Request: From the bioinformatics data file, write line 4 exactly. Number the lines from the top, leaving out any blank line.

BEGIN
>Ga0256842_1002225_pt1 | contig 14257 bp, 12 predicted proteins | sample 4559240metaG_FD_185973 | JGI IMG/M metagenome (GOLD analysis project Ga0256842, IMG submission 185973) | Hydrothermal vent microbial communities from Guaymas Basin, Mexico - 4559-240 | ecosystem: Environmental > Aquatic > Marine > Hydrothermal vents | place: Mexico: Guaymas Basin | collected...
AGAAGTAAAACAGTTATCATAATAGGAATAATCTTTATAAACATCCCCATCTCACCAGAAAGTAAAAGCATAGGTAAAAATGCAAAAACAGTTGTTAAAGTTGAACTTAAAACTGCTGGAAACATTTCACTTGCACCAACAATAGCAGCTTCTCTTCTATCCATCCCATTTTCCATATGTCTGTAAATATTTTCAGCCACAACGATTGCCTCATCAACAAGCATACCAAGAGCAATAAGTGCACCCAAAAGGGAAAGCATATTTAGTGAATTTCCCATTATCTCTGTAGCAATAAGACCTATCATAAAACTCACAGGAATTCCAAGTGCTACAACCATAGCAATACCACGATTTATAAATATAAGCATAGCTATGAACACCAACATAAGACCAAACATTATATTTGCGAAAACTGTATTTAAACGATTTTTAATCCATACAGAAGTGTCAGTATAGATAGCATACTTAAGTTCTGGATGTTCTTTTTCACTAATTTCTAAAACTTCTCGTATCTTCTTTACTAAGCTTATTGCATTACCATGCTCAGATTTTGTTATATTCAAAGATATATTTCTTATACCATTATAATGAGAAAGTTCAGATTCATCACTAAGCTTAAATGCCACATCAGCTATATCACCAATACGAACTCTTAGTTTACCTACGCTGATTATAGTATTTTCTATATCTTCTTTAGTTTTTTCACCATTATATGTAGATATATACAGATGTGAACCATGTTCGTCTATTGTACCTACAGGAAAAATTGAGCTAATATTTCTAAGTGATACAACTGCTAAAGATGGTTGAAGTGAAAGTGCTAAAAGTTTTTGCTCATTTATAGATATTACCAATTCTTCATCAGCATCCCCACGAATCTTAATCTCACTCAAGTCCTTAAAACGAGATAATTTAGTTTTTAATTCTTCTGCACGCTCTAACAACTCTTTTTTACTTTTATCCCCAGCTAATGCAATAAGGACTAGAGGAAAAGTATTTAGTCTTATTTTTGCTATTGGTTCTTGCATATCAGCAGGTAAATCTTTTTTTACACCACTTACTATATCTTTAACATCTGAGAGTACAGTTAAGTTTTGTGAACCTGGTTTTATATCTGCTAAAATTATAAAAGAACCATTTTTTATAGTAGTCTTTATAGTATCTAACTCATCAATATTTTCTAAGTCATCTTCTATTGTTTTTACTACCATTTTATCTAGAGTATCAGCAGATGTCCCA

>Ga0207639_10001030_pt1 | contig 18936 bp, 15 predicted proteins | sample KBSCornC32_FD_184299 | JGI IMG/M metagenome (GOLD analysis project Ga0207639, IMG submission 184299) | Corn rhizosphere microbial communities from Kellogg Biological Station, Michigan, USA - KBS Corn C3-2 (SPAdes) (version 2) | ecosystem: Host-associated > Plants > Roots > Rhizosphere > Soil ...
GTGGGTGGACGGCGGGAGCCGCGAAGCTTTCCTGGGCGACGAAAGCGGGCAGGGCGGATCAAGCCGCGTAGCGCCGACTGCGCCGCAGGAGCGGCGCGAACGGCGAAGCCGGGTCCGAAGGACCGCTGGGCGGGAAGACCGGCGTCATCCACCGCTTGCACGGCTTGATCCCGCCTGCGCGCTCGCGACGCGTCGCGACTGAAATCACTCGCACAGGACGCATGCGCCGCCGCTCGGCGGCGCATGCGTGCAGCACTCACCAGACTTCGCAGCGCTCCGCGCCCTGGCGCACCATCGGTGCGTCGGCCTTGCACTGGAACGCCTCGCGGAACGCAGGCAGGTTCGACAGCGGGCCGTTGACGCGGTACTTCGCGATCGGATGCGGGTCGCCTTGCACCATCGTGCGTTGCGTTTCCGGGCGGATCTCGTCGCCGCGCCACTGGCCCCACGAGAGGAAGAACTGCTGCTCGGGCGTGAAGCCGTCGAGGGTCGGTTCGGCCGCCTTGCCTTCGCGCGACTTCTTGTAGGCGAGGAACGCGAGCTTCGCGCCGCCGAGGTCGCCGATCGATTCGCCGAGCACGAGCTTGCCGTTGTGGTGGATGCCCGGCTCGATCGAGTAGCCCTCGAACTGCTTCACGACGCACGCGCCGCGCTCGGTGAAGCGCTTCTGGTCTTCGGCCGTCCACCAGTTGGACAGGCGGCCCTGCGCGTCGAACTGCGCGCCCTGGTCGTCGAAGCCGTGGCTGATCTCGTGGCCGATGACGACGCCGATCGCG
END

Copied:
GTGGGTGGACGGCGGGAGCCGCGAAGCTTTCCTGGGCGACGAAAGCGGGCAGGGCGGATCAAGCCGCGTAGCGCCGACTGCGCCGCAGGAGCGGCGCGAACGGCGAAGCCGGGTCCGAAGGACCGCTGGGCGGGAAGACCGGCGTCATCCACCGCTTGCACGGCTTGATCCCGCCTGCGCGCTCGCGACGCGTCGCGACTGAAATCACTCGCACAGGACGCATGCGCCGCCGCTCGGCGGCGCATGCGTGCAGCACTCACCAGACTTCGCAGCGCTCCGCGCCCTGGCGCACCATCGGTGCGTCGGCCTTGCACTGGAACGCCTCGCGGAACGCAGGCAGGTTCGACAGCGGGCCGTTGACGCGGTACTTCGCGATCGGATGCGGGTCGCCTTGCACCATCGTGCGTTGCGTTTCCGGGCGGATCTCGTCGCCGCGCCACTGGCCCCACGAGAGGAAGAACTGCTGCTCGGGCGTGAAGCCGTCGAGGGTCGGTTCGGCCGCCTTGCCTTCGCGCGACTTCTTGTAGGCGAGGAACGCGAGCTTCGCGCCGCCGAGGTCGCCGATCGATTCGCCGAGCACGAGCTTGCCGTTGTGGTGGATGCCCGGCTCGATCGAGTAGCCCTCGAACTGCTTCACGACGCACGCGCCGCGCTCGGTGAAGCGCTTCTGGTCTTCGGCCGTCCACCAGTTGGACAGGCGGCCCTGCGCGTCGAACTGCGCGCCCTGGTCGTCGAAGCCGTGGCTGATCTCGTGGCCGATGACGACGCCGATCGCG